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Sunday, May 27, 2018
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These herbs are some of summer's best bloomers

An herb, by definition, is any plant that has uses beyond being ornamental or edible. Mostly this is as medicine, as flavor in cooking, for pleasing aromas in perfumes or cosmetics, or even in aromatherapy. A plant is also an herb if it repels harmful insects, or attracts butterflies or hummingbirds, or can be used to make dye. And you can pronounce it herb or "erb." Either is correct. Some of my recent columns have included such butterfly lures as pentas, butterfly or milkweed and passionflowers. All are herbs that grow year round here and bloom through the summer. Rose petals are edible if they haven't been sprayed, and are certainly ornamental, but they also are herbs because they are used in perfumes, cosmetics and potpourri. They have been a symbol of love and beauty throughout history.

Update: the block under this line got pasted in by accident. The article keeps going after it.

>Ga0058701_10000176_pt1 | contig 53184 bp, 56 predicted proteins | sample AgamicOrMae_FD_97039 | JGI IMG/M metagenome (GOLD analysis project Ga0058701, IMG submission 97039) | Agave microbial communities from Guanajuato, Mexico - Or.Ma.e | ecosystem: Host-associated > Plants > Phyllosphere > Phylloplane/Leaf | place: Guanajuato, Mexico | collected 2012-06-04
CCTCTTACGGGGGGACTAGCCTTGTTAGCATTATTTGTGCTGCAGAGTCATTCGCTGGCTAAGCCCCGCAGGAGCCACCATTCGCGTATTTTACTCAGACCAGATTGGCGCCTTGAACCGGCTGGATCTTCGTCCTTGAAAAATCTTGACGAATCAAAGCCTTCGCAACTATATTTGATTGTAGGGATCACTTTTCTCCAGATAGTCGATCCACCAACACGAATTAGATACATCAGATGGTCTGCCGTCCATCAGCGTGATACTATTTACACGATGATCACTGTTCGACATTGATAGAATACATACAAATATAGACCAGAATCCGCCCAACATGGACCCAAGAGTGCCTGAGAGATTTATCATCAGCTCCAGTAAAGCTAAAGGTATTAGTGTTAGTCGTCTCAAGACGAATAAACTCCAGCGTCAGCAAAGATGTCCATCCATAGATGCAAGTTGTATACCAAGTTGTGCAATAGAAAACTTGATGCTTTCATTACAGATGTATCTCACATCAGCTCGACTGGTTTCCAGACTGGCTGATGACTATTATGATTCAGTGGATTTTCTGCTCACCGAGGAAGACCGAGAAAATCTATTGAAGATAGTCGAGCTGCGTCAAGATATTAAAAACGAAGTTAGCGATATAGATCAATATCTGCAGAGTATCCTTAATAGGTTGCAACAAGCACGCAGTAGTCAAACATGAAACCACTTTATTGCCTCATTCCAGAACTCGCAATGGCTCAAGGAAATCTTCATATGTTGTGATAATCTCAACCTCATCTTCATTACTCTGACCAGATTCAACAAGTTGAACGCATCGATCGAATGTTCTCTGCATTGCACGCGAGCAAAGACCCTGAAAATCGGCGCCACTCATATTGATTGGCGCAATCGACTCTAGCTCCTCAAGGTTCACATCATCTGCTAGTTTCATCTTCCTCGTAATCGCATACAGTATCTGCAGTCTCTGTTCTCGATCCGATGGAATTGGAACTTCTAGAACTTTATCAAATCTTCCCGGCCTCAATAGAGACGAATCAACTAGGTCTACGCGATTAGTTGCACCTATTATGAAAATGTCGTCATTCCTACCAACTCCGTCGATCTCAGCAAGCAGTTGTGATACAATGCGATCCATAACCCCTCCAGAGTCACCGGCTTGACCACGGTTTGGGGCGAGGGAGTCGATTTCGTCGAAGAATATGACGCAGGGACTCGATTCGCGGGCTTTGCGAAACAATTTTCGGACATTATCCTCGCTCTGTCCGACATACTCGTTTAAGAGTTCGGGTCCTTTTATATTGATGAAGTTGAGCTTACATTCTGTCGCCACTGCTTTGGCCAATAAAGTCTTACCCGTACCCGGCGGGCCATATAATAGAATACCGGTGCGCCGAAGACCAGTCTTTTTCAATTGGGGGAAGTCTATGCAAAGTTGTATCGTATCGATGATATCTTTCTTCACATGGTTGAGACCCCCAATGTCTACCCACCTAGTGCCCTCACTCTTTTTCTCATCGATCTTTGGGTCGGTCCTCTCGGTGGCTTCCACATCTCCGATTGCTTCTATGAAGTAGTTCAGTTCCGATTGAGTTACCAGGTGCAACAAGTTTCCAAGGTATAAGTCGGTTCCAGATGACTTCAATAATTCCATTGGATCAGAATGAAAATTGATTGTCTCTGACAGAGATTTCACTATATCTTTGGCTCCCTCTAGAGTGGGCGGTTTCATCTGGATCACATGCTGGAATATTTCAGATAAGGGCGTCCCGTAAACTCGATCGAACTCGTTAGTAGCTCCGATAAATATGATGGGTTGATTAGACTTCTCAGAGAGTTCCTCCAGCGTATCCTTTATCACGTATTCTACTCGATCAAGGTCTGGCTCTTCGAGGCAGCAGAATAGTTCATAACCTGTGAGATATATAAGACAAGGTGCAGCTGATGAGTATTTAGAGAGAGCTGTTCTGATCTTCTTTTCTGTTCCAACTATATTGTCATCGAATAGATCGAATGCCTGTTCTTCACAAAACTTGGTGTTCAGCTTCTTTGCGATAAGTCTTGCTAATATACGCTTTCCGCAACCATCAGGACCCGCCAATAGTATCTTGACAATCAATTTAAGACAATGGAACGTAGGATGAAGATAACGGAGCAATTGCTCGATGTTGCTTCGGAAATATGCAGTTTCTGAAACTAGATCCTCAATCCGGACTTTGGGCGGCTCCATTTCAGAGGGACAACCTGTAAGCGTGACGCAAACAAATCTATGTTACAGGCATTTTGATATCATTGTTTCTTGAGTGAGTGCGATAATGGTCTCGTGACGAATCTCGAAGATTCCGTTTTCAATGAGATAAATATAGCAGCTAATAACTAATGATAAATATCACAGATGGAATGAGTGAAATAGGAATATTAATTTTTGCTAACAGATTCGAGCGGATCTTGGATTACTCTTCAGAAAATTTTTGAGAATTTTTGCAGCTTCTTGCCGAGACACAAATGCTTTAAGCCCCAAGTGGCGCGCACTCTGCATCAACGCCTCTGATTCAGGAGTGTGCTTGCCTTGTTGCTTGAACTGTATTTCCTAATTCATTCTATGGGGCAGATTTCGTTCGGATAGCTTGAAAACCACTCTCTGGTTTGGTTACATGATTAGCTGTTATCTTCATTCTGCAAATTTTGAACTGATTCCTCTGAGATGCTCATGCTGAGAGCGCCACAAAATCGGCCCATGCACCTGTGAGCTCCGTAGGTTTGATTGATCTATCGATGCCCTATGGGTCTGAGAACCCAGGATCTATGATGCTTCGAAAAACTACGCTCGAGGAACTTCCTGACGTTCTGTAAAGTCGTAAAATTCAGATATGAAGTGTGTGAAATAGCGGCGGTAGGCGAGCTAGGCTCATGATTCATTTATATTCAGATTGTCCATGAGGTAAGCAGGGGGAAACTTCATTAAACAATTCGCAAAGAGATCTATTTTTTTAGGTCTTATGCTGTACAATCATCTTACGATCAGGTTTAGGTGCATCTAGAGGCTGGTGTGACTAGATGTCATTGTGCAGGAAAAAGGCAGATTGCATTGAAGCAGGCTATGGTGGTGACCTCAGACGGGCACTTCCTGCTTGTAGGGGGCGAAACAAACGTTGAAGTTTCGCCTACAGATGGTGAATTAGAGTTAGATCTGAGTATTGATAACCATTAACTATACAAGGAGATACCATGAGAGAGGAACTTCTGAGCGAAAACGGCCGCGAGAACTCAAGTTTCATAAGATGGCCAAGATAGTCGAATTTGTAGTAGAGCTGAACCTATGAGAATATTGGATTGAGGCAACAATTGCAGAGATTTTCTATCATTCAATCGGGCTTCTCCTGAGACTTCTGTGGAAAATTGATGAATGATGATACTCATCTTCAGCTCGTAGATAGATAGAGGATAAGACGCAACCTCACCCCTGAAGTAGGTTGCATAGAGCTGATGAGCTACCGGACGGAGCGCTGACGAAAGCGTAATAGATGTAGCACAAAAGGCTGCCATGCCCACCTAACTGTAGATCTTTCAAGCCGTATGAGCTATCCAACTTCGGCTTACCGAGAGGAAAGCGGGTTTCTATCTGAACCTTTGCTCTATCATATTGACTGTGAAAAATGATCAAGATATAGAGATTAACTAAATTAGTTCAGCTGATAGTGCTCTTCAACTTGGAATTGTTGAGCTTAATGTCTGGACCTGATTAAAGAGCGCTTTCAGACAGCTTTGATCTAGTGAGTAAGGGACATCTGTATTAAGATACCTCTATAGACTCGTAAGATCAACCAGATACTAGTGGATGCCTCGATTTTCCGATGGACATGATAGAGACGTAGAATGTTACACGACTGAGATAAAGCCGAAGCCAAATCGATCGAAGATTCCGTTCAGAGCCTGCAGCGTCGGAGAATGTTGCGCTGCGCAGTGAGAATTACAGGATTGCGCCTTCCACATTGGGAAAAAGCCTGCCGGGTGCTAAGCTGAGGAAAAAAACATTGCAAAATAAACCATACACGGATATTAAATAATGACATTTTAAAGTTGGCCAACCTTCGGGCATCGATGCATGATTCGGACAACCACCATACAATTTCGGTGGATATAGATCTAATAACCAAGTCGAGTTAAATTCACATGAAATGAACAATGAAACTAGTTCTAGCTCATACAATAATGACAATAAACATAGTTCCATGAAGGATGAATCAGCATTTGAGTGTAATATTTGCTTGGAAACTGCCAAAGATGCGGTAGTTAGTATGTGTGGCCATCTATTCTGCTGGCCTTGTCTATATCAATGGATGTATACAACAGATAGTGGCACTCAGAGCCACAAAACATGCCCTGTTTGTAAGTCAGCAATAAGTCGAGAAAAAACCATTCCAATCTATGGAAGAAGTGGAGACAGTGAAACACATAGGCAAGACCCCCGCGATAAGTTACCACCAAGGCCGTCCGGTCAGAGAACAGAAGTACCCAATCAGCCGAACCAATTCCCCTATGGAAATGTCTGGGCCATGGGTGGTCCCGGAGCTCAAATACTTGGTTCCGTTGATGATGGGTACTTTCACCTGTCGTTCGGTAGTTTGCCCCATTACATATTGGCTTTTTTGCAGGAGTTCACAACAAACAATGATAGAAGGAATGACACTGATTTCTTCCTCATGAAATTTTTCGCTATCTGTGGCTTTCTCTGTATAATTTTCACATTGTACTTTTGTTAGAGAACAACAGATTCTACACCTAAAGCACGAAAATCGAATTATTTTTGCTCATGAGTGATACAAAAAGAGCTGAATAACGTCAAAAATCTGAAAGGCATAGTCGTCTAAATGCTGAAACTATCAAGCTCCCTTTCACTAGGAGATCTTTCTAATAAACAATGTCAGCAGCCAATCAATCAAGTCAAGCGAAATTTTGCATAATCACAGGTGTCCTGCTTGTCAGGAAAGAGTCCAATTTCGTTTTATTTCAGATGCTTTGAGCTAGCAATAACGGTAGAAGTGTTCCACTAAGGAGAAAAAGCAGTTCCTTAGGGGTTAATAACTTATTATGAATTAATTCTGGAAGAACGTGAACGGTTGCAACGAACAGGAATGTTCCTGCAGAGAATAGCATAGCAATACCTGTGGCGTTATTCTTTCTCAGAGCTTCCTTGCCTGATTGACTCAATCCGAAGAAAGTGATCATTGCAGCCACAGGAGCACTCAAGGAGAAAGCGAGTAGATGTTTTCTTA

Roses and all the flowers mentioned in today's column need full sun to partial shade in Florida, regular feeding and watering. If you don't want to spray - and I don't - grow some of the antique or heirloom roses. Knockout roses and some - like Belinda's Dream, Louis Philippe and Don Juan - are also very disease resistant. Purple coneflowers, Echinacea angustifolia, are beautiful in the garden and are used in medicines. Native Americans used the roots to help restore general health and as a blood purifier. Recent studies show it activates the immune system and you can get tablets at a health store that fight colds, flu and sore throats. This one is not so easy to grow, at least for me. But I see it thriving in many gardens, so I must be doing something wrong. It needs sun, space, enriched soil and moderate watering. Cousins portulaca and purslane are common bedding plants that will bloom from now until the weather turns cold. They come in shades of pink, yellow and white. All parts are edible and high in Vitamin C. And both are high in Omega-3 fatty acids, which are said to help reduce cholesterol, the risk of blood clots and heart attacks. Add leaves and flowers to salads and sandwiches or add them to soups, eggs and casseroles. Crushed leaves and stems help soothe burns and insects stings. These are available as bedding plants and at nurseries. Lantana, elderberries, chives, periwinkle, sunflowers, yarrow and hibiscus are other herbs that bloom all summer. Enjoy. v v Today's pick is the aloe, one of the easiest herbs that blooms in flushes throughout the warm months. It has so many uses, I used to take a potful along when we took the kids to a lake cabin for vacation. I've always kept these plants close enough to the house to get to them day or night. The jell in the succulent leaves gives first aid and quickly soothes burns, cuts and scratches, insect bites, and rashes of all kinds in all places, especially for babies. It also can be grown as a house plant, though it may not bloom indoors. v v Now's the time to ... Spread mulch. I'm surprised that people are still raking leaves. I don't believe in raking except maybe to move the leaves from the lawn to around the trees and shrubs, but if people insist on doing it, I keep bringing home the bags and spreading them around my trees, shrubs, perennials and vegetables. The only time mulch can get too deep is if it shades out sprouting seedlings. Around bananas, mulch can be knee high. Don't get it close up around the trunks of citrus trees and be ready to rake it back to the leaf line of the citrus when summer rains come. In the meantime, it keeps down weeds and preserves moisture. v v Upcoming event The Tampa African Violet Society will meet at 7 p.m. tomorrow at the Common Ground Christian Church, 4207 N. Boulevard, Tampa. Award-winning grower Nancy Kast will present Meet The Cousins - Gesneriads: A Primer. The free event will include a plant raffle and growing tips. Visitors are always welcome. For additional information, call Jim Boyer at (727) 871-2014 or Ina Menish at (813) 681-1910. Monica Brandies is an experienced gardener, author and freelance writer who can be reached at [email protected] Her website is www.gardensflorida.com.
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